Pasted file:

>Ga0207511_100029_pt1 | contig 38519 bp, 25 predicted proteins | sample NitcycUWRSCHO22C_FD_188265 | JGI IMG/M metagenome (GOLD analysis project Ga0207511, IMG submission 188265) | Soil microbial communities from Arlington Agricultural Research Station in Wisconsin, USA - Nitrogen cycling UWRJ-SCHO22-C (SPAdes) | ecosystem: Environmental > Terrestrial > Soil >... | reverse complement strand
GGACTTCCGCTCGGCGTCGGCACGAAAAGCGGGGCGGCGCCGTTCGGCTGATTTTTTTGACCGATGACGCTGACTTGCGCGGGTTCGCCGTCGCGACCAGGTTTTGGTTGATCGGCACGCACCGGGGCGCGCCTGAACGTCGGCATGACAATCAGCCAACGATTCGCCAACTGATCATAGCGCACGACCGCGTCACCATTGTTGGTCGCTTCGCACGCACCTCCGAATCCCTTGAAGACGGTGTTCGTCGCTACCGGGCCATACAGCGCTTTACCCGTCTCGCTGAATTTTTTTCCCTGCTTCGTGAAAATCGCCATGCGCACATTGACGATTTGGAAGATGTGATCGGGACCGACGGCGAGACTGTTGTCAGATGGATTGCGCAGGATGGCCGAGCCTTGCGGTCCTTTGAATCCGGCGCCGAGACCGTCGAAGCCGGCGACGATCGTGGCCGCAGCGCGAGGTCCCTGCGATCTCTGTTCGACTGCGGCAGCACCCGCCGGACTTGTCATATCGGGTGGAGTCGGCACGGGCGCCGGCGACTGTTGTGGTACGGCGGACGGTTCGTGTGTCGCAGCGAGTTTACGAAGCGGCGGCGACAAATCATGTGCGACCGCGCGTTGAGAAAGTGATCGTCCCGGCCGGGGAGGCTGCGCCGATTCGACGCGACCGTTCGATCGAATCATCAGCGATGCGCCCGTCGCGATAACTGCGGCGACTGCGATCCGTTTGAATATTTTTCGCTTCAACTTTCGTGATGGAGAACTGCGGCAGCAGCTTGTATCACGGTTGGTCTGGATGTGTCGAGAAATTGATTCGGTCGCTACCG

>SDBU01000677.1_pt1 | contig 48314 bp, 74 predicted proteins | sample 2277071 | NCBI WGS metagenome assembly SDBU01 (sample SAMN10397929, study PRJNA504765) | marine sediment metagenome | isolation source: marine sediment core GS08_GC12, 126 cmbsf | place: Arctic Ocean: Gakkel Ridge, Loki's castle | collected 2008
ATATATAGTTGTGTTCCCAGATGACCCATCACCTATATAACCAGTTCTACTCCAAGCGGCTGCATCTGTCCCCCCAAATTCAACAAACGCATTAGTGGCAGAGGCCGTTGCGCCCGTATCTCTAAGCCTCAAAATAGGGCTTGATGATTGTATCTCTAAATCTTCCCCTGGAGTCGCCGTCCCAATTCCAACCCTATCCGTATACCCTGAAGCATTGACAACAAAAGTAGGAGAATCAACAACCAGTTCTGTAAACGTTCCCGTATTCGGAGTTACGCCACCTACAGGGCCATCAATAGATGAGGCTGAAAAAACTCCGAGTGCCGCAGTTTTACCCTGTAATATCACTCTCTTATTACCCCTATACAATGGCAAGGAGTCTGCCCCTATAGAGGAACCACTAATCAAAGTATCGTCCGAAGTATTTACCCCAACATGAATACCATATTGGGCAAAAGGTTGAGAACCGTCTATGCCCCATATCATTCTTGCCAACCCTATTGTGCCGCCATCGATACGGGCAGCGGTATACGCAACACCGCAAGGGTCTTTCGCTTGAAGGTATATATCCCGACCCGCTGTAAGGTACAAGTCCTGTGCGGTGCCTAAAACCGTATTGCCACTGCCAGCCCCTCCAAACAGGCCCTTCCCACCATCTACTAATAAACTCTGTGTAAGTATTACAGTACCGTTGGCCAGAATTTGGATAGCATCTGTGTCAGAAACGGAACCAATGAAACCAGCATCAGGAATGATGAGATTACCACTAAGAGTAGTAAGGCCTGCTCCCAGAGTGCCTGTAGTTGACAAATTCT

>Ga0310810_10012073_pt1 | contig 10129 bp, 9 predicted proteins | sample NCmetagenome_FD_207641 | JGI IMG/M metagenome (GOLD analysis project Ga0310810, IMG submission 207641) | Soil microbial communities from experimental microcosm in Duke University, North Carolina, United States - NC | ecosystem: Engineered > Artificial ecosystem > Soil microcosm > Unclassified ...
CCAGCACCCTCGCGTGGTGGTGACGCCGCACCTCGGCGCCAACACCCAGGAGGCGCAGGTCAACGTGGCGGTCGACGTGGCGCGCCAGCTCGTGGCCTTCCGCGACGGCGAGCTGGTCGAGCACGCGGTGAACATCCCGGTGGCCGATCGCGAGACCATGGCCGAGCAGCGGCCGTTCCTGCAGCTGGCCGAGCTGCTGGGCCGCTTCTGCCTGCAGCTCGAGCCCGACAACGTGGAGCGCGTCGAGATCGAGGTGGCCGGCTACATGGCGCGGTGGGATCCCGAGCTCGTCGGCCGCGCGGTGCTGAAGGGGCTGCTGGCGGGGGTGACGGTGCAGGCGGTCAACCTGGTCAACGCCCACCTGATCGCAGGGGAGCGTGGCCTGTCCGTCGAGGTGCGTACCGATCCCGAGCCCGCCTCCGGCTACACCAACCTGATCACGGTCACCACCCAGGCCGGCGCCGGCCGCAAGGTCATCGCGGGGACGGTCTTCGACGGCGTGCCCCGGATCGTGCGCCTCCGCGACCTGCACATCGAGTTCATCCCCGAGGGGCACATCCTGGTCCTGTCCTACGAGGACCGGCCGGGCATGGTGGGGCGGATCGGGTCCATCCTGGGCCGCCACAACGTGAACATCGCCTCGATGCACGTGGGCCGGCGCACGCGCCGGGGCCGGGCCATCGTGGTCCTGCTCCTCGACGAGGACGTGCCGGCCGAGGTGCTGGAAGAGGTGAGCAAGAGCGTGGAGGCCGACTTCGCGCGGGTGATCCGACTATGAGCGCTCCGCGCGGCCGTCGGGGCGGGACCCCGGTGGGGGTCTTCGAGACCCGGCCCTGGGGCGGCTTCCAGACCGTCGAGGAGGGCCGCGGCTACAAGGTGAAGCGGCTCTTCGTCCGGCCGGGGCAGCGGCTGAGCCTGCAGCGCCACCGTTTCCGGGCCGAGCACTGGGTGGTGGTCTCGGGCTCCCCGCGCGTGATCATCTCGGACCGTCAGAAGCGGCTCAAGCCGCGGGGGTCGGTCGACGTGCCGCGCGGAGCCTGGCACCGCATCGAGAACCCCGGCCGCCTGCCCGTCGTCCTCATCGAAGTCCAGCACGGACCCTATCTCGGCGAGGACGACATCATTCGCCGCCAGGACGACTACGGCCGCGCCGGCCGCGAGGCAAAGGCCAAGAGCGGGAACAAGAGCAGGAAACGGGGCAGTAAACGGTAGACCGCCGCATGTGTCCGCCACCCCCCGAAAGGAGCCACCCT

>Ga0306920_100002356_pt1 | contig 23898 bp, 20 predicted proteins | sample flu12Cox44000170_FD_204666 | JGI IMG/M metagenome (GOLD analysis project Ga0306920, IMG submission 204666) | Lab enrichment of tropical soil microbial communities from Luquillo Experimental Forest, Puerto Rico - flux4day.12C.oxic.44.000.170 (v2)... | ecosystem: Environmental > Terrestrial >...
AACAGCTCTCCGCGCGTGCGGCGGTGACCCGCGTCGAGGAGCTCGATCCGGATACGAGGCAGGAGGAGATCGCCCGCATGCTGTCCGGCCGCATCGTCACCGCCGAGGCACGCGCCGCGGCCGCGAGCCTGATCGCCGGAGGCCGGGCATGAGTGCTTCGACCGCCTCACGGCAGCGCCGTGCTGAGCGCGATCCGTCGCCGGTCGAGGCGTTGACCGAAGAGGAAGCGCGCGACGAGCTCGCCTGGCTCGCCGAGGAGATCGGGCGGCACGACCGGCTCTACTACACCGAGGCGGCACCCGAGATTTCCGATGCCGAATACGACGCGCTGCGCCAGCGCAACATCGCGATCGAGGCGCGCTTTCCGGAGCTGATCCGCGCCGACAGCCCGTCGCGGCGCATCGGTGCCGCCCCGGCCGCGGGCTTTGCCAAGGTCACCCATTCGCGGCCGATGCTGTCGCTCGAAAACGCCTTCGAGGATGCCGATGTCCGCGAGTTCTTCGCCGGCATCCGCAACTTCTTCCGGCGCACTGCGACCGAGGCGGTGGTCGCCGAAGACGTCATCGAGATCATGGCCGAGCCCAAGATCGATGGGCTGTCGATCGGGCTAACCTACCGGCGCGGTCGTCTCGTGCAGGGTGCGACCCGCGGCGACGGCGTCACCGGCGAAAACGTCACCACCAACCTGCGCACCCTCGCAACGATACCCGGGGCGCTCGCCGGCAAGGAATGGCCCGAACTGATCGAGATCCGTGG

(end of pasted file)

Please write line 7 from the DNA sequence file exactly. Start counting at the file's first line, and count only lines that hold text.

>Ga0306920_100002356_pt1 | contig 23898 bp, 20 predicted proteins | sample flu12Cox44000170_FD_204666 | JGI IMG/M metagenome (GOLD analysis project Ga0306920, IMG submission 204666) | Lab enrichment of tropical soil microbial communities from Luquillo Experimental Forest, Puerto Rico - flux4day.12C.oxic.44.000.170 (v2)... | ecosystem: Environmental > Terrestrial >...